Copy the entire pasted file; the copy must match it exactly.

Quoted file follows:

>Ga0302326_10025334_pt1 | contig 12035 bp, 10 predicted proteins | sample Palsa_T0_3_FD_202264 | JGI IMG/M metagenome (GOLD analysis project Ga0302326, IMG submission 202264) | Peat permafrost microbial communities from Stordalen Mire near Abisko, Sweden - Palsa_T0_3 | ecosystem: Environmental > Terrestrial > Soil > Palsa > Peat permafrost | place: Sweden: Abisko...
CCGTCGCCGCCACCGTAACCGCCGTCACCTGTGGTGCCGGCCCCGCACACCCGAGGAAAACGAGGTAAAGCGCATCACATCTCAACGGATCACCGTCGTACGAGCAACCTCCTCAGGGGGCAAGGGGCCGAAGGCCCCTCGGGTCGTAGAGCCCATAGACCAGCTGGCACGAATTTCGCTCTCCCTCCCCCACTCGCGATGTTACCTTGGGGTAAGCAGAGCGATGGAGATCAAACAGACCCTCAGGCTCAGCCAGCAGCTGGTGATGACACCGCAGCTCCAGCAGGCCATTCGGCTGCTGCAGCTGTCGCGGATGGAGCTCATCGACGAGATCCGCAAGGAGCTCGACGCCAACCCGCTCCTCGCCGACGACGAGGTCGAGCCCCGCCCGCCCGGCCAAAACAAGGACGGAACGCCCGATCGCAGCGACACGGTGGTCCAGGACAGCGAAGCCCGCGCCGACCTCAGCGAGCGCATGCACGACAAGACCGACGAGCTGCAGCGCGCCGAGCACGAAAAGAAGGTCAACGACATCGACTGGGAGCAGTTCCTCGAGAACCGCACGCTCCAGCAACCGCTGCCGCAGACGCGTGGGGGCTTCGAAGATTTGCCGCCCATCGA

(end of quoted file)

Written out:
>Ga0302326_10025334_pt1 | contig 12035 bp, 10 predicted proteins | sample Palsa_T0_3_FD_202264 | JGI IMG/M metagenome (GOLD analysis project Ga0302326, IMG submission 202264) | Peat permafrost microbial communities from Stordalen Mire near Abisko, Sweden - Palsa_T0_3 | ecosystem: Environmental > Terrestrial > Soil > Palsa > Peat permafrost | place: Sweden: Abisko...
CCGTCGCCGCCACCGTAACCGCCGTCACCTGTGGTGCCGGCCCCGCACACCCGAGGAAAACGAGGTAAAGCGCATCACATCTCAACGGATCACCGTCGTACGAGCAACCTCCTCAGGGGGCAAGGGGCCGAAGGCCCCTCGGGTCGTAGAGCCCATAGACCAGCTGGCACGAATTTCGCTCTCCCTCCCCCACTCGCGATGTTACCTTGGGGTAAGCAGAGCGATGGAGATCAAACAGACCCTCAGGCTCAGCCAGCAGCTGGTGATGACACCGCAGCTCCAGCAGGCCATTCGGCTGCTGCAGCTGTCGCGGATGGAGCTCATCGACGAGATCCGCAAGGAGCTCGACGCCAACCCGCTCCTCGCCGACGACGAGGTCGAGCCCCGCCCGCCCGGCCAAAACAAGGACGGAACGCCCGATCGCAGCGACACGGTGGTCCAGGACAGCGAAGCCCGCGCCGACCTCAGCGAGCGCATGCACGACAAGACCGACGAGCTGCAGCGCGCCGAGCACGAAAAGAAGGTCAACGACATCGACTGGGAGCAGTTCCTCGAGAACCGCACGCTCCAGCAACCGCTGCCGCAGACGCGTGGGGGCTTCGAAGATTTGCCGCCCATCGA